Crazy_Larry 7 years, 2 months ago

Almost forgot the most important part...Washington has done little or nothing to change regulatory oversight of the big Wall Street banks so the game continues.

just_another_bozo_on_this_bus 7 years, 2 months ago

Exactly-- socialize the losses for Wall Street capitalists, and austerity measures for everyone else to finance it.

Crazy_Larry 7 years, 2 months ago


just_another_bozo_on_this_bus 7 years, 2 months ago

Pardon the spamming, but this is just too pertinent to this story

Wanna know why the Koch brothers (who own major power-generation interests in Wisconsin) really needed to buy a controlling interest in the governor there? The union-busting budget bill also includes the following--

"For example, the bill includes language that would allow officials appointed by the governor to make sweeping cuts in health coverage for low-income families without having to go through the normal legislative process.

And then there’s this: “Notwithstanding ss. 13.48 (14) (am) and 16.705 (1), the department may sell any state-owned heating, cooling, and power plant or may contract with a private entity for the operation of any such plant, with or without solicitation of bids, for any amount that the department determines to be in the best interest of the state. Notwithstanding ss. 196.49 and 196.80, no approval or certification of the public service commission is necessary for a public utility to purchase, or contract for the operation of, such a plant, and any such purchase is considered to be in the public interest and to comply with the criteria for certification of a project under s. 196.49 (3) (b).”

What’s that about? The state of Wisconsin owns a number of plants supplying heating, cooling, and electricity to state-run facilities (like the University of Wisconsin). The language in the budget bill would, in effect, let the governor privatize any or all of these facilities at whim. Not only that, he could sell them, without taking bids, to anyone he chooses. And note that any such sale would, by definition, be “considered to be in the public interest.”

If this sounds to you like a perfect setup for cronyism and profiteering — remember those missing billions in Iraq? — you’re not alone. Indeed, there are enough suspicious minds out there that Koch Industries, owned by the billionaire brothers who are playing such a large role in Mr. Walker’s anti-union push, felt compelled to issue a denial that it’s interested in purchasing any of those power plants. Are you reassured?"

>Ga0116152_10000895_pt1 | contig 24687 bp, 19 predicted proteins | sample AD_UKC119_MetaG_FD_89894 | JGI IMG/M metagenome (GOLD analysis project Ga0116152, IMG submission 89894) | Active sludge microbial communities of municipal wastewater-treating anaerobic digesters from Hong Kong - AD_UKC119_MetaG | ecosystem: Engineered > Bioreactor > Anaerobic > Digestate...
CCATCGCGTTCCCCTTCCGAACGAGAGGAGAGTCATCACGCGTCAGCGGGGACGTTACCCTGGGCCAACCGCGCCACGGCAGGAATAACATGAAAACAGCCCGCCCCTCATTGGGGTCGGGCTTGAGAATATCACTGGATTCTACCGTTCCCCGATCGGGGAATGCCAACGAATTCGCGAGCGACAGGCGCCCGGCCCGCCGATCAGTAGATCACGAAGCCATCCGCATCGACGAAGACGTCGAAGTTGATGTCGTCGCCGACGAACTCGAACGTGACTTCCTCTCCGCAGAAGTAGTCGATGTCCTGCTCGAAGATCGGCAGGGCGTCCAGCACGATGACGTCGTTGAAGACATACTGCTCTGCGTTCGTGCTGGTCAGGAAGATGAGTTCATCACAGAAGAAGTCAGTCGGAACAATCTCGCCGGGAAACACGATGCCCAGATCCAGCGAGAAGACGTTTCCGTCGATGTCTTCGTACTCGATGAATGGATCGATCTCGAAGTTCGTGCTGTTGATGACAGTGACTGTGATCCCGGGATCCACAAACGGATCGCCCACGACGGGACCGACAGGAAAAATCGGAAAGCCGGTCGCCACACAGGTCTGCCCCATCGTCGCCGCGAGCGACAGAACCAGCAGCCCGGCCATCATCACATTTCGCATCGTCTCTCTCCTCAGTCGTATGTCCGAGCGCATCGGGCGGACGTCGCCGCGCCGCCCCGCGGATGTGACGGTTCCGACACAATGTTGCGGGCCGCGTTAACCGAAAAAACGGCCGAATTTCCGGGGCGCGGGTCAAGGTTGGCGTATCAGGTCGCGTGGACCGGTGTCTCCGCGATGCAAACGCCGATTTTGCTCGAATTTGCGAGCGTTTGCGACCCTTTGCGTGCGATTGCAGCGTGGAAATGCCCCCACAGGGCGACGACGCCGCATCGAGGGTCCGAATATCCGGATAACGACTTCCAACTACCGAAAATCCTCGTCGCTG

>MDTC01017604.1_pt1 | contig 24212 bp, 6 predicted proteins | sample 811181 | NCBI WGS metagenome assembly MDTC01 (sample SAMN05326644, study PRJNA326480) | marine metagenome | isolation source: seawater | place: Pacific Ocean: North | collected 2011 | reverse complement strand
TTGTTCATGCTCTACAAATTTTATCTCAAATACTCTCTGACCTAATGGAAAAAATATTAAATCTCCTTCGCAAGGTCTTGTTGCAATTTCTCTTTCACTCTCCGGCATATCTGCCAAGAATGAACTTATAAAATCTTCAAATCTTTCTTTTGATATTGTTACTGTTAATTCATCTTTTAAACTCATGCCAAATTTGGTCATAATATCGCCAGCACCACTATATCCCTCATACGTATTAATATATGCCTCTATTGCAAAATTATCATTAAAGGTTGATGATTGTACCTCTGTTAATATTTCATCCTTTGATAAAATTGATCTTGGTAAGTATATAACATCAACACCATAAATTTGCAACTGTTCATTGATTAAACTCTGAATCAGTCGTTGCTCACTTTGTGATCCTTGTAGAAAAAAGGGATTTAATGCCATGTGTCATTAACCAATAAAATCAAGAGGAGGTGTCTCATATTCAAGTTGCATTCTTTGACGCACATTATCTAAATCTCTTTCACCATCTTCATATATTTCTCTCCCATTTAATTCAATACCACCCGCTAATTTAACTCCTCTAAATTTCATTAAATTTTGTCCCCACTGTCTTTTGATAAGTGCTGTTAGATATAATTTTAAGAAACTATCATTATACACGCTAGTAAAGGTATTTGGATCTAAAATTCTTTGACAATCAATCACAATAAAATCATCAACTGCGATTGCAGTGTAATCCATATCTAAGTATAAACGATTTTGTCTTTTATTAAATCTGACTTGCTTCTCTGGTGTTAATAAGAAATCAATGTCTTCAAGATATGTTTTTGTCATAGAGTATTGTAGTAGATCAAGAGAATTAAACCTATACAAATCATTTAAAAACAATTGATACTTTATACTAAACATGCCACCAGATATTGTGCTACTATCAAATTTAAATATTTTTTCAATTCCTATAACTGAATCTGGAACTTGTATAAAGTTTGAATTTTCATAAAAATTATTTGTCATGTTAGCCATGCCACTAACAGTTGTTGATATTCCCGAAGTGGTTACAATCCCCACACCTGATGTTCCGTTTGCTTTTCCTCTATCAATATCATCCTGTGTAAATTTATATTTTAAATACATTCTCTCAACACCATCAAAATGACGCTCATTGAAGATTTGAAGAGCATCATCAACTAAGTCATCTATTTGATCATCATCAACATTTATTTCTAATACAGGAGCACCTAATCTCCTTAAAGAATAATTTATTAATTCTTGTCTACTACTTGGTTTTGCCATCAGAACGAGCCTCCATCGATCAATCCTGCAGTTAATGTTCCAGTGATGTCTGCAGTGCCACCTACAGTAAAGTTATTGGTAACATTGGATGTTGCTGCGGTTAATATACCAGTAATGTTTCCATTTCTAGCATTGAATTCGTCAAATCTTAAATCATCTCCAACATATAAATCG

jayhawklawrence 7 years, 2 months ago

I expect my government to be constantly looking for ways to improve efficiencies.

That is what we do in the private sector every single day.

If we don't, our competition will eat our lunch.

just_another_bozo_on_this_bus 7 years, 2 months ago

Unfortunately, Republicans define efficiency primarily in terms of profiteering, corruption and cronyism.

Bob_Keeshan 7 years, 2 months ago

I bet the way you do that is by hiring more people, right? And if you can't afford your new efficiency staff, I bet you fire the staff who do the real work of your business so you can hire more and more people to analyze your efficiency.

That does sound successful.

Katara 7 years, 2 months ago

Don't you mean they'll drink your milkshake?

just_another_bozo_on_this_bus 7 years, 2 months ago

As their dictator partners fall all across the Middle East, you have wonder.

Jimo 7 years, 2 months ago

Do you suppose the winning privatization bid will come from that company that has the wild sex parties where the employees sip vodka out of body cavities no one would have ever believed you could (or should) sip anything out of? Or maybe it'll be the company that routinely electrocuted American soldiers from their shoddy work (but was given a bonus from the Pentagon)?

Trading public employees for private employees means reducing the taxpayers' bargaining power ... and inevitably paying more and/or getting less. Last I checked, Kansan unions staffed by Kansan people largely had to have their Kansas job and were thereby disadvantaged at the bargaining table, while private companies are free to shop between states (or nations) for their teat to suck, independent of any one state's contract.

just_another_bozo_on_this_bus 7 years, 2 months ago

And then the wealthy middleman will complain that high taxes on him would keep him from "creating jobs."

Brock Masters 7 years, 2 months ago

So are you saying that we are forming a new group to represent the people of Kansas to be known as the "Beer Party?"

Sounds better than the Tea Party!

verity 7 years, 2 months ago

This is just an anecdote---I used to work with a person who had been responsible for making purchasing decisions for an oil company. She told me that when they gave her a project like figuring out whether it was more economical to lease vehicles or to buy them, she would ask what it was they wanted to do and then make the numbers fit that.

My own experience has been that the so-called bottom line usually doesn't take all the factors into consideration, not just because of a preconceived outcome, but because the people looking at the figures don't know everything that goes into the job and they don't ask the people who are actually doing the job.

Case in point---I used to work for a printing company which was sending work overseas. When one of the supervisors sent a job overseas and ran the same one through the local plant, the cost came out the same. However, what was not included was the amount of errors in the job done overseas and how much it cost to correct those errors. But the CEO decreed that the work must be sent overseas.

The same thing went for rewarding employees who worked faster. The number of errors and cost of correcting them was not looked at, and I can say from the experience of correcting those errors that the time spent was considerable---much more difficult and time consuming than doing the job correctly in the first place.

I suspect that it will be found that privatization will be cheaper and we will all pay the price in higher taxes, worse service and lost jobs.